Former USC Shoah Foundation executive director Douglas Greenberg has begun a two-month residency at USC Shoah Foundation as part of his 2013-2014 Institute Fellowship.
Greenberg, who served as executive director from 2000-2008, is a Distinguished Professor of History at Rutgers University with teaching and research interests in Holocaust studies, memory and history, comparative genocide, and U.S. colonial history. He served as executive dean of Rutgers’ School of Arts and Sciences from 2008-2012.
He has also taught at the University of Southern California, Lawrence University and Princeton University, where he served as associate dean of the faculty for four years. Greenberg has also held leadership positions at the Chicago Historical Society, ACLS, the New Jersey Historical Commission and California Council for the Humanities.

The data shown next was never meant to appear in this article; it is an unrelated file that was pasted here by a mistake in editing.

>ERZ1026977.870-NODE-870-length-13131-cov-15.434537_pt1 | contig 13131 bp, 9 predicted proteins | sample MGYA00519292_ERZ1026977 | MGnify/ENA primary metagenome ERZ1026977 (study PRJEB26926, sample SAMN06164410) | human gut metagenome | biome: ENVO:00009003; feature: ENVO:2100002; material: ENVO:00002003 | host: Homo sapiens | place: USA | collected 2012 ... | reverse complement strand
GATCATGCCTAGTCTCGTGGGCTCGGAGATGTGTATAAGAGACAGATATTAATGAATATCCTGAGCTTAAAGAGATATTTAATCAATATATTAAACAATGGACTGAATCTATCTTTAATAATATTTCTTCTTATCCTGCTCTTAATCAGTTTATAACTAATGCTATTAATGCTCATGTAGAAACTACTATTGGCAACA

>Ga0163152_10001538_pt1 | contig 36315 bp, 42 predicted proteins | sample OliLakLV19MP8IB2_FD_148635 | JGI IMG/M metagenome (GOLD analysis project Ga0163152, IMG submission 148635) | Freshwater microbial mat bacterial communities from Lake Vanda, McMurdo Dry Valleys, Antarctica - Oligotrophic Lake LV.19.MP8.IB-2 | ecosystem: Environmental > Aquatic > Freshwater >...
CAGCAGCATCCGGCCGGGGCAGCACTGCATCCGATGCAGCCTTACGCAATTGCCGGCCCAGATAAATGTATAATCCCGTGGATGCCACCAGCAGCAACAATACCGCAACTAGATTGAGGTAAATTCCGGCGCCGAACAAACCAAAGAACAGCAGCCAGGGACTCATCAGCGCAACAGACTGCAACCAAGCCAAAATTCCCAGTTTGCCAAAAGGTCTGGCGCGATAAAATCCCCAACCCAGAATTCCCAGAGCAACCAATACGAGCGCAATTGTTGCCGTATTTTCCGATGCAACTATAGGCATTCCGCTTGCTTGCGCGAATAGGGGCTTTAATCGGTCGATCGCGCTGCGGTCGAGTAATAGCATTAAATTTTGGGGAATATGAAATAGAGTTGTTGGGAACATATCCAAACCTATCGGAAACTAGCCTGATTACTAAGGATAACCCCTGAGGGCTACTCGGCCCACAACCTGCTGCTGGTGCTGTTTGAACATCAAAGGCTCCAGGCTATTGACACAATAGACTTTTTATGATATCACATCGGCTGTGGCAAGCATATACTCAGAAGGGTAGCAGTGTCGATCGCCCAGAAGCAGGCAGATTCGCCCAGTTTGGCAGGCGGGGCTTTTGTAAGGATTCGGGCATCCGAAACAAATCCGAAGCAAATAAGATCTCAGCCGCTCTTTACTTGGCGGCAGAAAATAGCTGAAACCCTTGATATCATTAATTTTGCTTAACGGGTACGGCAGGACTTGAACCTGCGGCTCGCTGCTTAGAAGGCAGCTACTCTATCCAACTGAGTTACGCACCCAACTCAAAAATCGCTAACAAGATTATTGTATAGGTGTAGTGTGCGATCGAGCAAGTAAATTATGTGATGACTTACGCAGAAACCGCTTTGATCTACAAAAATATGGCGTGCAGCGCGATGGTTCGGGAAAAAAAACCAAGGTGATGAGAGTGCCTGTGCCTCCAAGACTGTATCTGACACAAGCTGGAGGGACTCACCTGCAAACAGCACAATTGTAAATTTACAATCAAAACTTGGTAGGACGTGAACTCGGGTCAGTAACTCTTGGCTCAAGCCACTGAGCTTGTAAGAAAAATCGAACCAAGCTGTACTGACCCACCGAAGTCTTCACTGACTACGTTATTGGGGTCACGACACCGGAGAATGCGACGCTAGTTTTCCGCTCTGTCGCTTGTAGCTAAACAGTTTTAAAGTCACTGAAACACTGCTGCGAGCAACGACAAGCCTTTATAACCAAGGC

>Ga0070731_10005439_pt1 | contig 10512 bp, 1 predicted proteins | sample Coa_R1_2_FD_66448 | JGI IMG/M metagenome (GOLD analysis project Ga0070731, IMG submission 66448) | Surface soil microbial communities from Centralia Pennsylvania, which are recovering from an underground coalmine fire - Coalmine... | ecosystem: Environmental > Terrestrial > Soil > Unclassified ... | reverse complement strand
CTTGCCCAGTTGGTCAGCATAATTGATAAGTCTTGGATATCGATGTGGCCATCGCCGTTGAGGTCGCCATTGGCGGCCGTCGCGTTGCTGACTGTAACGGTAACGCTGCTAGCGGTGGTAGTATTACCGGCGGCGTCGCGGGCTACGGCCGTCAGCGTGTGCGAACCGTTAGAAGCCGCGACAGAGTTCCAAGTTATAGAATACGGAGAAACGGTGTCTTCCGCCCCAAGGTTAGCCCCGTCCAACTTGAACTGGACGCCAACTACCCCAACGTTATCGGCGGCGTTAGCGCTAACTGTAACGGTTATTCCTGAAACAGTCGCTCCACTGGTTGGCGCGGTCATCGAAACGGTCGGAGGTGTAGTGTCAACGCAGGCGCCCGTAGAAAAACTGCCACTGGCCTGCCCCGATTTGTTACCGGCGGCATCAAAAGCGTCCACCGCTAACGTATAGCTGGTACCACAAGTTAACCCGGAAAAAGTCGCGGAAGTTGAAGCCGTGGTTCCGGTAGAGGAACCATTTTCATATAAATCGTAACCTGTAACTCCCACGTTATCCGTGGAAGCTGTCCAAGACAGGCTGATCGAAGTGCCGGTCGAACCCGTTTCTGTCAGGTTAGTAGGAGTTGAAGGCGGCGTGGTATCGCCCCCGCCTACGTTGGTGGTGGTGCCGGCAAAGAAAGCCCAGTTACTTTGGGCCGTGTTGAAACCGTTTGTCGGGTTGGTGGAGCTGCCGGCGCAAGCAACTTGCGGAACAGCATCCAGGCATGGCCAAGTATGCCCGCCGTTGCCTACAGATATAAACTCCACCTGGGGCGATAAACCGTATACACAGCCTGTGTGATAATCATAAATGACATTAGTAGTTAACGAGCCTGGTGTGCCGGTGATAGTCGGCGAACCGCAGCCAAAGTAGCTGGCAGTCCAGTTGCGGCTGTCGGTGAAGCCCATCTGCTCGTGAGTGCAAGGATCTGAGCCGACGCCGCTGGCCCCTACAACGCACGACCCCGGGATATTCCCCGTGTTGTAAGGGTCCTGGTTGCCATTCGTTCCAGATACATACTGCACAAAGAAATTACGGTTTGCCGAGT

As a USC Shoah Foundation Institute Fellow, Greenberg is conducting research for his multimedia scholarly project using survivor testimony from a place that was in six different countries in the twentieth century: the region of Wolyn, which is now in Ukraine. The project aims to reconstruct the experience of the survivors of the Holocaust who came from a place where 250,000 Jews were murdered before the death camps were completely operational. Relying on about 500 video interviews in the Shoah Foundation archive, Greenberg is attempting to uncover the narrative of the path to mass murder as well as the unusual paths to survival followed by the Jews from Wolyn who escaped the bullets of the Einsatzgruppen and their Ukrainian henchmen.
The second aim of the project is to explore the memory of the Shoah in Wolyn as expressed by survivors who are only too aware that the prevailing images of the Holocaust do not comprehend the murder of their families and friends. Their knowledge that the story of the Holocaust in Wolyn has been largely forgotten in public memory influences how they recall and retell the story in their Shoah Foundation interviews.
Greenberg will give a public lecture entitled "Memories of the Forgotten Holocaust: The Jews of Wolyn, 1900-2000” at USC on March 24.